But, in this case, since asexual reproduction doesn't cancel out
mutations as well, they become part of the offspring. The result
is that over time, harmful mutations accumulate, and in many cases,
the species becomes dysfunctional and disappears.
you spend eight years writing a biography and no one reads it
until it's done, it's likely it's not nearly as good as it could
have been. You've probably embedded the same errors deep throughout
the entire book. If someone had commented on your first chapter,
you would have caught those unwanted errors (the mutations) and
eliminated them from the rest of the book. Have sex or get stale.
exposing your organization to people carrying memes you'd like
to incorporate, you're likely to lose some individuality (the
mutations will be shunned), but you'll benefit by gaining memes
from the talented people. The challenge is to choose which memes
you absorb and which you discard.
tend to have committees (who work to maintain the status quo under
the guise of increasing communication) and teams (who are assigned
to actually accomplish something). Committees are bad because
they eliminate all mutations, even the good ones. Teams, on the
other hand, can be a very useful way of swapping mDNA and removing
bad mutations at the same time.
a person from an organization, while it doesn't have a direct
analogy in animal genetics, is a form of sex as well. Now, however,
instead of adding that person's memes to the mDNA, you're deleting
them. This form of corporate sex is one of the most powerful available
to management. There's probably no faster way to alter a company's
mDNA than to fire the right people.
Selecting the mDNA in Your Company (aka Firing People)
about everyone knows a bully at work.
are annoying, difficult, counterproductive, and sometimes even
dangerous, yet nobody actually seems to want to do anything about
the steady supply of new bullies who emerge on a daily basis.
A bully is a person who uses external force to entice others to
do things his way, regardless of what a rational person might
say is the best course of action.
bullies we feared growing up were physical bullies. They used
their perceived greater strength (or our perception that they
were willing to use it) to get whatever they wanted.
bullies don't stop bullying when they grow up-they just learn
to hide it better. A kid who learns to get his way by bullying
isn't going to abandon this winning strategy just because he or
she has a job.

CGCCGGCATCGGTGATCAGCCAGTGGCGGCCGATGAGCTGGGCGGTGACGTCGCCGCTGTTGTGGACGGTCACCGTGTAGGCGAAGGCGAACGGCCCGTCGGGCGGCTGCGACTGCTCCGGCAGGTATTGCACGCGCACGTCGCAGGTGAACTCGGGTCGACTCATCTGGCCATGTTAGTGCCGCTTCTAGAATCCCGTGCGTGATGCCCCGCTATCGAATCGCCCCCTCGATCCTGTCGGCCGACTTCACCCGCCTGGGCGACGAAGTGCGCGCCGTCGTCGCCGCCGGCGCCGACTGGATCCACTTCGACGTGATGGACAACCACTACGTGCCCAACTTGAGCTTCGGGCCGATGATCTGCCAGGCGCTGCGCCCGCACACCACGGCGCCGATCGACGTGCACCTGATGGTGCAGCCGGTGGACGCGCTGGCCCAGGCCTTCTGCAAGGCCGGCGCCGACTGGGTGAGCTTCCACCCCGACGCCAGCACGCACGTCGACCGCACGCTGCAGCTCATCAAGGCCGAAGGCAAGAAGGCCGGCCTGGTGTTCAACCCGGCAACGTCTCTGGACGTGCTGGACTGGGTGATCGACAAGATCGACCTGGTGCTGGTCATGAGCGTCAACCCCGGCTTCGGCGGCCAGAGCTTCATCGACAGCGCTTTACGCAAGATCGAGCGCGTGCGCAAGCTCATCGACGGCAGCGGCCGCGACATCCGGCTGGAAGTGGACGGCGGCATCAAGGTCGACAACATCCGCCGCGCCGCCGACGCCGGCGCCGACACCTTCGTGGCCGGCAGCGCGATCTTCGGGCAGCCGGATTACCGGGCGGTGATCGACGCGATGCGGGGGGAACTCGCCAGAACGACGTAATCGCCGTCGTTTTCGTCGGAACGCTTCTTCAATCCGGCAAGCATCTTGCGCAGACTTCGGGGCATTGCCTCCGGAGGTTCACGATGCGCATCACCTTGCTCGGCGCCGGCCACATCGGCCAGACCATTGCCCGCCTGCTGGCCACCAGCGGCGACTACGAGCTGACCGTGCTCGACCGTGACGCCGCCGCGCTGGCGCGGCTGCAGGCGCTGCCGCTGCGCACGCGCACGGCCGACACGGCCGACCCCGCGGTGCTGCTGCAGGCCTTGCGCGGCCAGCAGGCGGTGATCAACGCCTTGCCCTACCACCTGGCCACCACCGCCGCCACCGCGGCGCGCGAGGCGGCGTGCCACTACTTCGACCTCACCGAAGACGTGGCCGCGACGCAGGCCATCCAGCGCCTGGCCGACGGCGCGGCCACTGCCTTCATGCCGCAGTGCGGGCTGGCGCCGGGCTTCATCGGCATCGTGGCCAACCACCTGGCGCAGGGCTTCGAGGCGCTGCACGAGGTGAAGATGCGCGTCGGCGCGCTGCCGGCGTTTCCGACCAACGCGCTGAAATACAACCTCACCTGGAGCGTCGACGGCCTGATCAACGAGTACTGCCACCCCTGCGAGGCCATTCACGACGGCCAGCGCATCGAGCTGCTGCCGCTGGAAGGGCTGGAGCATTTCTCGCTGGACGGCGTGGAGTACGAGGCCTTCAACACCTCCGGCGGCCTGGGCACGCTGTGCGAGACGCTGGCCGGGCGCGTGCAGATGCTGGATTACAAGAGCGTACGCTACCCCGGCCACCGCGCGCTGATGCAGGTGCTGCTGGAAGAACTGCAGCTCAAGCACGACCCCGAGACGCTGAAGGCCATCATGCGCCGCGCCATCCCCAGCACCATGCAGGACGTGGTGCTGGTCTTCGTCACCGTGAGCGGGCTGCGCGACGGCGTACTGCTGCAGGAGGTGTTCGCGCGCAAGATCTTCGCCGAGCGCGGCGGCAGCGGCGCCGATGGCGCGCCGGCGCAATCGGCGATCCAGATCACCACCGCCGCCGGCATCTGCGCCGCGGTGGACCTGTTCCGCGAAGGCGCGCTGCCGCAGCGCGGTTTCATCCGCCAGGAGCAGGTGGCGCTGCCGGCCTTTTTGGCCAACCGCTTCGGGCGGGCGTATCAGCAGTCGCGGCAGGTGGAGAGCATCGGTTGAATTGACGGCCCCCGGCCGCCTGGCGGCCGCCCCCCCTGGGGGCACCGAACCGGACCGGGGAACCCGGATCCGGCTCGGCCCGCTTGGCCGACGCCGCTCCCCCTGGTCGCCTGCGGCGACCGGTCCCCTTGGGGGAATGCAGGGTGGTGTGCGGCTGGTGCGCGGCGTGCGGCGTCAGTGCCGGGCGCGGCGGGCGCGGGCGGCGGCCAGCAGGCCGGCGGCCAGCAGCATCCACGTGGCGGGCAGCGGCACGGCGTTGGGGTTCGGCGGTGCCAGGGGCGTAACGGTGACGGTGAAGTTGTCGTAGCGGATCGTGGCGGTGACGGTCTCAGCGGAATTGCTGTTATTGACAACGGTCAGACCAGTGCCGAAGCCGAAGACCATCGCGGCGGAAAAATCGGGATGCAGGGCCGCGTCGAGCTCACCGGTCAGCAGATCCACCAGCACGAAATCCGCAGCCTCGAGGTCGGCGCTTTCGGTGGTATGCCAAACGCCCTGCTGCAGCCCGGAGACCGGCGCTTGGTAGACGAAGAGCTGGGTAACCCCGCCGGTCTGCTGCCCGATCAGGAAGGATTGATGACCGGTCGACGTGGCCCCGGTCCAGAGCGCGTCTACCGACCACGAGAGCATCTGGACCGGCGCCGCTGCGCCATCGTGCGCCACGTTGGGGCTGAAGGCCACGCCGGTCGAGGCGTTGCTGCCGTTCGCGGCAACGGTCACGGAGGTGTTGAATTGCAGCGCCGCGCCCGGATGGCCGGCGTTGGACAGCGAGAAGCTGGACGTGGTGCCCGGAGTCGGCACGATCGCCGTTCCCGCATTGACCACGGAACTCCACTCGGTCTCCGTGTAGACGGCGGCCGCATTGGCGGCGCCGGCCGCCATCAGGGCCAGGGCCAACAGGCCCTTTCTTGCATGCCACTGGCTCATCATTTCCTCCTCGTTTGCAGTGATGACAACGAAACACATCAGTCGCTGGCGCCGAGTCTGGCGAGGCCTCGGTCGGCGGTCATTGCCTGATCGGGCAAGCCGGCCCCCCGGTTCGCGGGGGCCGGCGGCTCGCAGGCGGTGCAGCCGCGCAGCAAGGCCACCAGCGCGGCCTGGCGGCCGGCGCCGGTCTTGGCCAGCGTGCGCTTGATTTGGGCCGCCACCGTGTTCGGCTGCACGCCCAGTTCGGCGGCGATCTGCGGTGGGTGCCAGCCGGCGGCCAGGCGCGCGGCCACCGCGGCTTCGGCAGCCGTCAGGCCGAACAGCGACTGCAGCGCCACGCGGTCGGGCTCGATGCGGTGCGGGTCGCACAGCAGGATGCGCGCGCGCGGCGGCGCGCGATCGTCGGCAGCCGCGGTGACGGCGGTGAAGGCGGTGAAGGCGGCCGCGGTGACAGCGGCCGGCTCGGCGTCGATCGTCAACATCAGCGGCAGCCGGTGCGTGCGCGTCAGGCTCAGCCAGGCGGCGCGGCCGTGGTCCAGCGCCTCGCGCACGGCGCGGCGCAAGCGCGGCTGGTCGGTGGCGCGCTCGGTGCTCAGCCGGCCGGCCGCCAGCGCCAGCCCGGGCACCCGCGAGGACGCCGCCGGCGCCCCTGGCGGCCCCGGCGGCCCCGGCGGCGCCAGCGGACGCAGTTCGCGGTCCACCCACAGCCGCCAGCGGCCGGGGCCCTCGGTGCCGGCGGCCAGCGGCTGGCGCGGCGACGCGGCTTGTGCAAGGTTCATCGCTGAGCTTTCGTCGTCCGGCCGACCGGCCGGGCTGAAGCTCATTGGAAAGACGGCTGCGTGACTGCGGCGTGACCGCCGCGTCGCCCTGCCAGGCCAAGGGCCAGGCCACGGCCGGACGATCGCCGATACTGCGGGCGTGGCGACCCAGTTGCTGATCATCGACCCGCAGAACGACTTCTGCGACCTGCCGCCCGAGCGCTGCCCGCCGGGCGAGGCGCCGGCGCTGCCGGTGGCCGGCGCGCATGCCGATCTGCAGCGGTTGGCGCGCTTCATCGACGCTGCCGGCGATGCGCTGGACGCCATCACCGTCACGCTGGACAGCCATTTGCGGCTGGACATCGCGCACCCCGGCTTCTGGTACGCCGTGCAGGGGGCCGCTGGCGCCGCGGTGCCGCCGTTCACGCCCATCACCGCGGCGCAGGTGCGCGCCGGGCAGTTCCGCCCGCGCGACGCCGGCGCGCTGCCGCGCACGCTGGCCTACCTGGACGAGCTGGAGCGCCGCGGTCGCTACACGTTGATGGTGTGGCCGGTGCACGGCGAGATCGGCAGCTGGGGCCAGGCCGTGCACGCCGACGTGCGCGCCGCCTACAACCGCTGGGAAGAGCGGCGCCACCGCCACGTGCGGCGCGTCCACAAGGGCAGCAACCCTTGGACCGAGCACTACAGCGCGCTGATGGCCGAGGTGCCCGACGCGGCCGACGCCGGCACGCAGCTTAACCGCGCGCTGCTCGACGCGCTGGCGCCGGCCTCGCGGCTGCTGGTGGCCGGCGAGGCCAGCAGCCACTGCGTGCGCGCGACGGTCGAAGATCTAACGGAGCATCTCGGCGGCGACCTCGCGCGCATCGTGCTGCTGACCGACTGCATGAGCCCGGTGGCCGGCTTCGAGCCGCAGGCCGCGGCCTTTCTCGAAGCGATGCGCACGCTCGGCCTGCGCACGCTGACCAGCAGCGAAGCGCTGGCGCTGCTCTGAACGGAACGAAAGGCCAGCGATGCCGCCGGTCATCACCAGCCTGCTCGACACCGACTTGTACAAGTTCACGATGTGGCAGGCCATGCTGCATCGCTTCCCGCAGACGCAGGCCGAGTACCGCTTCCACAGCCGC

bully gets what she wants at the expense of the group's well-being.
And because bullies operate from a zone of fear, they're the most
likely to effectively oppose change of any kind.
can keep your company from investing in a profitable new area
because they're insecure-and unsure how it will affect their career.
They can ruin the career of a promising new upstart because they
view that person as a threat. Bullies can make it hard for other
companies to do business with you. Most of all, bullies make it
hard to zoom.
are we willing to tolerate bullies? I chalk it up to fear and
ignorance: fear that if you stand up to a bully, you'll somehow
hurt yourself and the organization, and ignorance about the best
way to deal with the bully. The thing is, most bullies are bullies
because they're scared. And that means that they're among the
first people who will stand in the way of your quest to institute
constant change as a way of life.
bully-free company is faster, smarter, more profitable and more
fun. Stand up to the bullies. If they quit, fine. You'll survive.
And if you replace them with nonbullies, the company will thrive.
people is dramatically underrated as a management strategy. By
firing people who slow your company down, you're doing a dramatic
service to everyone who's still there. Sticking by one or two
powerful people who refuse to zoom can easily lead to the layoff
of 2,000 people.
ago, Ken Olsen, the founder of Digital Computer, steadfastly refused
to embrace both open systems and the personal computer. His board
of directors should have fired him. Instead, they indulged his
obstinacy and saw the entire company fade away and then be sold
there someone with influence at your company who frequently stands
in the way of change? What would happen if that person left?
Your Customers, Choose Your Future
customers do a lot to determine your company's mDNA. If you're
a PR firm that represents crazy, impulsive superstars, you've
organized and staffed to make yourself good at dealing with crazy
and impulsive superstars. If you didn't, there's no way they'd
stay with you. At the same time, though, it's unlikely you've
evolved your skills and staff and assets to make your firm the
ideal choice for a boring corporation. Just down the hall in your
building, on the other hand, is a firm that represents the Russian
Orthodox Church, Exxon and the Washington Philharmonic. Odds are
that they'd last about five minutes if they had your client list.
time you interact with clients, you swap memes with them. They
affect the work you do, the prices you charge, the rate at which
you change and the kind of person you hire.
ago, my company's biggest client (accounting for nearly 50 percent
of our sales) was a big, loud, pushy, angry company. The people
who worked there pushed their suppliers hard, trusted no one,